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New fire station highlights year for department

By JOE CENTERS • Feb 14, 2018 at 2:00 AM

It was an historic year for the Norwalk Fire Department.

From the start of a new station to the addition of two trucks to the fleet, Chief John Soisson said this has been one for the books.

Soisson gave his year-end report Tuesday night to city council.

“I knew coming into this job I was climbing a mountain,” Soisson said, talking about the station and the fleet.

“The first four months (last year) were weekly meetings with architects. Marv Ott and Jim Wasiniak were great helping us out. ... Cutting costs and getting the thing manageable. Dave Bleile, Mark Schaffer and John Lendrum also were a great help with all of their knowledge.

“We are off to a great start. The only thing that has hurt us has been Mother Nature.”

Plans call for the station to be done and ready to go by the end of October.

“I’ve been working on this for 10 years,” Soisson said. “I think I can wait an extra 30 days (if needed) and get it done right.”

While plans were ramping up for the new station, “the whole thing blew up in June or July,” Soisson said. “The (state Highway) Patrol came in and found a lot of defects with two of our trucks.”

In simple terms, the two trucks had seen their better days. After the vehicles failed to pass the inspections by the patrol, Soisson put them both out of service.

The city purchased a used truck, which was delivered in December, then took delivery of a new truck earlier this year.

“We ended up with two pieces of aparatus for the price I figure we would spend on one truck,” Soisson said. “I want to thank EHOVE (Career Center) and Ashland for lending us their trucks to get us through it.”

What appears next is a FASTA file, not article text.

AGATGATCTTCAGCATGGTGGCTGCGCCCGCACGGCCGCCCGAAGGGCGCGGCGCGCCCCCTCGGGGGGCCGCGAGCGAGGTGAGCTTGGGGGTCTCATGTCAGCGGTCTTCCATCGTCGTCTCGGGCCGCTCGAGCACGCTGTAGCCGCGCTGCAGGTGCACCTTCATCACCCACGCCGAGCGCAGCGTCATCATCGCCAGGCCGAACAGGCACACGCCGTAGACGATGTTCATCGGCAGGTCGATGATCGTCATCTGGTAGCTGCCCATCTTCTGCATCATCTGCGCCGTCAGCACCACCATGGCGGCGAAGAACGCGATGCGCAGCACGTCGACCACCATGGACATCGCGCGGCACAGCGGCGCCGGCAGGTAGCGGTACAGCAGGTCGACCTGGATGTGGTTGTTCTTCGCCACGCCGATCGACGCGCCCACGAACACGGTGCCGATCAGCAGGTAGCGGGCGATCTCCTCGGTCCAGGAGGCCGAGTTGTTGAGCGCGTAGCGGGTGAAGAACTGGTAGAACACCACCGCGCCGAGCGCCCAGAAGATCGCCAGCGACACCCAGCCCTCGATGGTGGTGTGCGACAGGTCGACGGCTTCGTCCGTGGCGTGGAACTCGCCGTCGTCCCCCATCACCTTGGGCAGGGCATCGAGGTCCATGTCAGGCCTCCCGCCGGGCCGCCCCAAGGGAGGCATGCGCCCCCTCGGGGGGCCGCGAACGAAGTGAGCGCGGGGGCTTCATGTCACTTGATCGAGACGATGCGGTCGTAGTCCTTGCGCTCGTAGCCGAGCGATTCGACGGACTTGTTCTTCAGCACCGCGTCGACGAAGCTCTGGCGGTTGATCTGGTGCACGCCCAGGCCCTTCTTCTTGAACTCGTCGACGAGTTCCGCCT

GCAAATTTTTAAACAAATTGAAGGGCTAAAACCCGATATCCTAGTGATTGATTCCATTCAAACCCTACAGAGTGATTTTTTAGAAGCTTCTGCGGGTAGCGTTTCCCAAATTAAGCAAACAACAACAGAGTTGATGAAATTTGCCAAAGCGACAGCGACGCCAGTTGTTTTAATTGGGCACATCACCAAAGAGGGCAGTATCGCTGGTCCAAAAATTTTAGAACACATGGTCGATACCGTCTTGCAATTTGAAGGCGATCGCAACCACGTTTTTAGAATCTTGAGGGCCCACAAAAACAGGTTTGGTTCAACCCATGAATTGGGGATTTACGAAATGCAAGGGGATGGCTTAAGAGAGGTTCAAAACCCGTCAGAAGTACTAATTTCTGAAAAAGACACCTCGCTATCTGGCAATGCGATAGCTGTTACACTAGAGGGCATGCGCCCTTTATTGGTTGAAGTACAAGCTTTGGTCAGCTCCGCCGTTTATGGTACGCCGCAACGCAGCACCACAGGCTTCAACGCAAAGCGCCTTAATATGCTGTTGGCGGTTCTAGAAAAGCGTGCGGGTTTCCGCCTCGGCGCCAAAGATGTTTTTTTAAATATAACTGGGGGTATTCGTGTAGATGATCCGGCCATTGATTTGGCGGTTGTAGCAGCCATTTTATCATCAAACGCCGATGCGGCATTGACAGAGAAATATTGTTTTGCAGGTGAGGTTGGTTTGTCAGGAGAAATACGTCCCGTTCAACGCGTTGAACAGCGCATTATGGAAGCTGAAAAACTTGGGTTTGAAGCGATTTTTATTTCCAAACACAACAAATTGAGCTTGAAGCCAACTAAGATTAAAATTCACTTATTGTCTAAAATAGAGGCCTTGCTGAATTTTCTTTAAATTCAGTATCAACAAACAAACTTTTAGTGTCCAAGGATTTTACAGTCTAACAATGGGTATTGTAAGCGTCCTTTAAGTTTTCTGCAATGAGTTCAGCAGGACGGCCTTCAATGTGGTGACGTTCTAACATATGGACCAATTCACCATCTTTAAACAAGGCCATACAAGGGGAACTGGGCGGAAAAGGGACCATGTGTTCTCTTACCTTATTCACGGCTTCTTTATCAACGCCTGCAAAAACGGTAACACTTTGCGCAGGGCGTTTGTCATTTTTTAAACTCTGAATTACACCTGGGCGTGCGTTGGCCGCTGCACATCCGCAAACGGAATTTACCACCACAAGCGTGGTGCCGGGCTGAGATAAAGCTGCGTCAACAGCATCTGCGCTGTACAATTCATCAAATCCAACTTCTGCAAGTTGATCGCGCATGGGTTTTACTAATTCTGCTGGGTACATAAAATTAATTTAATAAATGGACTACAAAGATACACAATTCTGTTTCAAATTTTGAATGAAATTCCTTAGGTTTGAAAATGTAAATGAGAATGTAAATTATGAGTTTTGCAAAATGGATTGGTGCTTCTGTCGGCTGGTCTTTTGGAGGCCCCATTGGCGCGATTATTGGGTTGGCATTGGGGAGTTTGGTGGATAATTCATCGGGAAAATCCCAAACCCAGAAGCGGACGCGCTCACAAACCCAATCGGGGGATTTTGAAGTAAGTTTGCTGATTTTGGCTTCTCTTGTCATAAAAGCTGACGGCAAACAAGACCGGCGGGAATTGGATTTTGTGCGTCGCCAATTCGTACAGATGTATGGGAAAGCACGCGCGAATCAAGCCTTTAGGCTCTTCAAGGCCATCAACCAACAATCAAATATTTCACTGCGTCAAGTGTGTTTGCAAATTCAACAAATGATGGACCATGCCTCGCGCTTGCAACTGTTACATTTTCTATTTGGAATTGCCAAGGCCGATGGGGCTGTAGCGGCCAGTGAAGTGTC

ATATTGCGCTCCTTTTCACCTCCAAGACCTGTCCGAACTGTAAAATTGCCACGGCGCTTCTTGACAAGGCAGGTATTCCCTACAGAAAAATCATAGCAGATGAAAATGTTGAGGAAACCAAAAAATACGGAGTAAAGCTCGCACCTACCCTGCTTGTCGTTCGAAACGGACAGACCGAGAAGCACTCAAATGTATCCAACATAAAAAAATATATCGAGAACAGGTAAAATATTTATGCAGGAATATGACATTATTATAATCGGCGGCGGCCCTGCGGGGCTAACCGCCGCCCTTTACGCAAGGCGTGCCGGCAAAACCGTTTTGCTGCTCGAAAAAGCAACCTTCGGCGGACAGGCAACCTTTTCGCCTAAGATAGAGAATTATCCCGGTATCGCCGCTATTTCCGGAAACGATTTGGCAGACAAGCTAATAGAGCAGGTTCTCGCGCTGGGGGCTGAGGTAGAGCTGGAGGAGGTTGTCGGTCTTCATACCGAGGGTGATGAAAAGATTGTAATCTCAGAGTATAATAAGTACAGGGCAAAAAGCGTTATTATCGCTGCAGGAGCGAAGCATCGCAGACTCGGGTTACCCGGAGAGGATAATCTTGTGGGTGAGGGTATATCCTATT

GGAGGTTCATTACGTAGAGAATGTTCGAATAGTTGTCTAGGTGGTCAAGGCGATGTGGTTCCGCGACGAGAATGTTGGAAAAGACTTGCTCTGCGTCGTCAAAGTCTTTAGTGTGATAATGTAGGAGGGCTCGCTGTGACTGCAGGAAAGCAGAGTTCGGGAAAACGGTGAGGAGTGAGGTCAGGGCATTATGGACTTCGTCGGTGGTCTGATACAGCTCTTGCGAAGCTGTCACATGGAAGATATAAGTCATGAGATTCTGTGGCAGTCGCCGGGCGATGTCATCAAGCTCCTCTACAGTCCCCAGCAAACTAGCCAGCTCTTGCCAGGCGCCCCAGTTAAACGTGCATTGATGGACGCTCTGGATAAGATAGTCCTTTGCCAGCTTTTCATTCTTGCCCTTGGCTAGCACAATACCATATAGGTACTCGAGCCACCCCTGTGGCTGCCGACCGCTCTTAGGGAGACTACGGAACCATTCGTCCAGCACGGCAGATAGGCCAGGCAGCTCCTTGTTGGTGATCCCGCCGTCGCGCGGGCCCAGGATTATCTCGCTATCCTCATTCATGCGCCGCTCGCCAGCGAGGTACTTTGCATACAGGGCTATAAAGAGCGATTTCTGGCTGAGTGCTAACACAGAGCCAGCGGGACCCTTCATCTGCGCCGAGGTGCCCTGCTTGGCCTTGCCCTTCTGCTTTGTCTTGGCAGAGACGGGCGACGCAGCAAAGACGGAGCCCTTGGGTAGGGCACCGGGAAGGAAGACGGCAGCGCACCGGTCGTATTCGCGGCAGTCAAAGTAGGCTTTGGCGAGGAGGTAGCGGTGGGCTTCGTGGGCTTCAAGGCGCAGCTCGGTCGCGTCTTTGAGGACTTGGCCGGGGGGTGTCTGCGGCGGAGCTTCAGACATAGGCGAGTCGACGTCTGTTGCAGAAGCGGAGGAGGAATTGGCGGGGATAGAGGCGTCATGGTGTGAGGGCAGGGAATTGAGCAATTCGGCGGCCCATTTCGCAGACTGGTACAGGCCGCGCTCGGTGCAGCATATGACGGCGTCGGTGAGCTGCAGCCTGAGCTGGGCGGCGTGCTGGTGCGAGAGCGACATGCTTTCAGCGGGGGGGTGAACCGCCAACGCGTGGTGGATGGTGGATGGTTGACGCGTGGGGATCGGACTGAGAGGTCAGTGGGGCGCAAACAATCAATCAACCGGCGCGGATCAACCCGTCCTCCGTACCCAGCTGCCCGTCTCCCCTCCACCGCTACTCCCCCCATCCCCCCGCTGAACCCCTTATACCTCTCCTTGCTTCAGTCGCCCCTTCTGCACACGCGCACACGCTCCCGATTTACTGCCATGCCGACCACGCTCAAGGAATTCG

Soisson said the calls were just about the same as last year right at 1,800, noting structure fires at Gibbs Road and U.S. 20, along with the fire at Stokely’s, stood out.

This year started out on a bad note with a triple-fatal in town.

“We’re in the business where terrible things happen,” Soisson said. “The key is early recognition and rapid response.”

The Park Ridge Court house didn’t have working smoke detectors.

The department is at full staff, but is at “extremely low staffing levels for the size of our town,” Soisson said. “We have .81 firefighters per 1,000 compared to cities our size at 1.4. The national average for cities our size is 1.66.

“We take pride in doing a lot with fewer guys. I feel we have a lot of really good talent in this place.”

Soisson pointed out a second shift will be called in when needed, while “we get a lot of help from Milan and Huron River when we need it.”

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